The Speyside Way Day Three: Learning Gaelic

bedraggle \bih-DRAG-uhl\ , verb

to make limp and soiled, as with rain or dirt.

dreecht \dreechkt\, adj. Scots Gaelic for grey damp gloomy day
My footsteps were angry trudging uphill through bog. 
Before leaving Grantown-on-Spey, the owner of the B&B told us of a Gaelic word “for days like this.” That word was dreecht.
Today’s word of the day was bedraggle. Like dreecht, bedraggle sounds onomatopoeic. And as the laws of the universe are, Scotland was dreecht today and I became bedraggled.
Today we set out earlier than we had, at just past 9. We walked until 5:30. That’s more than 8 hours straight of walking! 
It was a slog at times, but overall not bad. About 15 miles today versus 10 yesterday and 5 the day before. Tomorrow is another 15 miles.


The highlight was meeting a lady and her mom, whose father had driven the old locomotive  from the distillery to the station back in the day. We would walk past the former train station in question. And that station has been converted into a private home–a most unique one.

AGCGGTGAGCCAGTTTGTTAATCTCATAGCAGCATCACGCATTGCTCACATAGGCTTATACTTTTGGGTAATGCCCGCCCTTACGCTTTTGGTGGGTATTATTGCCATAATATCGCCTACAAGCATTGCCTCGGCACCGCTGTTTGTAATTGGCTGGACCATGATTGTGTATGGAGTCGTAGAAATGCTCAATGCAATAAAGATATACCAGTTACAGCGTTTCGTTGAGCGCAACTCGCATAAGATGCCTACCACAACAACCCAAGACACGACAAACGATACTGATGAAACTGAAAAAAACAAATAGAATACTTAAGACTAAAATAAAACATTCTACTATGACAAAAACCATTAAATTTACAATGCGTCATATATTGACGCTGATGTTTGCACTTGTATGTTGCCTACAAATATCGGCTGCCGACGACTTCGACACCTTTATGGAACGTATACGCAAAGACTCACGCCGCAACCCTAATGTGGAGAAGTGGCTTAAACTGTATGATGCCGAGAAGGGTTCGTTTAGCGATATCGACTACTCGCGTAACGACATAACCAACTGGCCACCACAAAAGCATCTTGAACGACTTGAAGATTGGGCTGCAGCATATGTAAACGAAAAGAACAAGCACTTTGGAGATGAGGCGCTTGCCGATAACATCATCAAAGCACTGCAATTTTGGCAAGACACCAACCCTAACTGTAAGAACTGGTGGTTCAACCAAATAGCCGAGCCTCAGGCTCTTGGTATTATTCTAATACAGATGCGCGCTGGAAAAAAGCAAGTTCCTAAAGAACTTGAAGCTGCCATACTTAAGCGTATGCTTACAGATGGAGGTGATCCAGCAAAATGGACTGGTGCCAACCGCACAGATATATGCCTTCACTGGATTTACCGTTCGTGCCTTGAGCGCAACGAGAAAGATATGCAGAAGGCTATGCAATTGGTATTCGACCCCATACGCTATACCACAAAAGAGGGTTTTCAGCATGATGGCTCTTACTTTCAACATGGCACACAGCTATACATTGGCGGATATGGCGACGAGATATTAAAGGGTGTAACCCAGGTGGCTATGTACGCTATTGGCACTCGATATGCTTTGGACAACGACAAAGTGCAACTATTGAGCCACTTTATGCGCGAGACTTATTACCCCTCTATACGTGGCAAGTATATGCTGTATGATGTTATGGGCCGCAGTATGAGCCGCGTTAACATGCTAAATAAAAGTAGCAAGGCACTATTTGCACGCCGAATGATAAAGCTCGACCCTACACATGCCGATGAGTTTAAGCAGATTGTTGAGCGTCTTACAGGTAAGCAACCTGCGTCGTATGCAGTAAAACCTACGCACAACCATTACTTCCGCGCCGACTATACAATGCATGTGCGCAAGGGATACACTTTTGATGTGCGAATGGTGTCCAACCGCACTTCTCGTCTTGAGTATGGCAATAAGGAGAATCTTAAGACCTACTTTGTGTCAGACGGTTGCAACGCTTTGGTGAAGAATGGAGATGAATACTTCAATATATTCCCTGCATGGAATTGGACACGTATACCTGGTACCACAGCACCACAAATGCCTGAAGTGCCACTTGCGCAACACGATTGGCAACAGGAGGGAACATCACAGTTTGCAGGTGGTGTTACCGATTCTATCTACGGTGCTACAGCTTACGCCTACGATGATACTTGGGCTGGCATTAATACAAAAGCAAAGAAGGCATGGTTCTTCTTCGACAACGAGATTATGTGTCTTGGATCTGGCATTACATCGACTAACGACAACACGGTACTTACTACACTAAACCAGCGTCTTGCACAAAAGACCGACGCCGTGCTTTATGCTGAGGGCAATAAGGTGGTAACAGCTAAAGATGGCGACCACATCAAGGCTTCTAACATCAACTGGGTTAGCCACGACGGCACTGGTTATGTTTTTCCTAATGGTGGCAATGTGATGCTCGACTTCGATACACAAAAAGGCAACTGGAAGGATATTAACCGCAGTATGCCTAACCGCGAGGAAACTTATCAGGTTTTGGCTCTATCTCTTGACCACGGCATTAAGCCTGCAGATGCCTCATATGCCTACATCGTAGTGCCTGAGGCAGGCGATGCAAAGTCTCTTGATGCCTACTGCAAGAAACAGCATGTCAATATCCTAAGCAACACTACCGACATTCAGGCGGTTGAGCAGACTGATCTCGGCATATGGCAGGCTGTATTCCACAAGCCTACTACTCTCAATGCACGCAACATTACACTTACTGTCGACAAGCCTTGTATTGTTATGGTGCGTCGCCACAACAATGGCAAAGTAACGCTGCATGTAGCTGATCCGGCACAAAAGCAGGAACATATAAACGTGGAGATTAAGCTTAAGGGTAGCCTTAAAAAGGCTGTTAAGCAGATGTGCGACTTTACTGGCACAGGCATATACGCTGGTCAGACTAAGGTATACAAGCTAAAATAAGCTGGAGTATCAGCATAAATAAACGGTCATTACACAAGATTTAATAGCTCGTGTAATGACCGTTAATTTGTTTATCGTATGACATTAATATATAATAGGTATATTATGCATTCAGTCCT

We had a really tasty dinner tonight and even found a decent real ale on at the local hotel the Delnashaugh here in Ballindalloch, near the Cragganmore distillery. We stayed at a B&B called Woodville. It is really rural around here and more annoying for walkers because there is no town.

Day three is over. As I walk, I seek sustenance for the mind. The walk is not just for a sense of pride or accomplishment although it may give those things. It’s not just for whisky either, although it may yield plenty. Long walks like these can be transformative, and I want it to be so.

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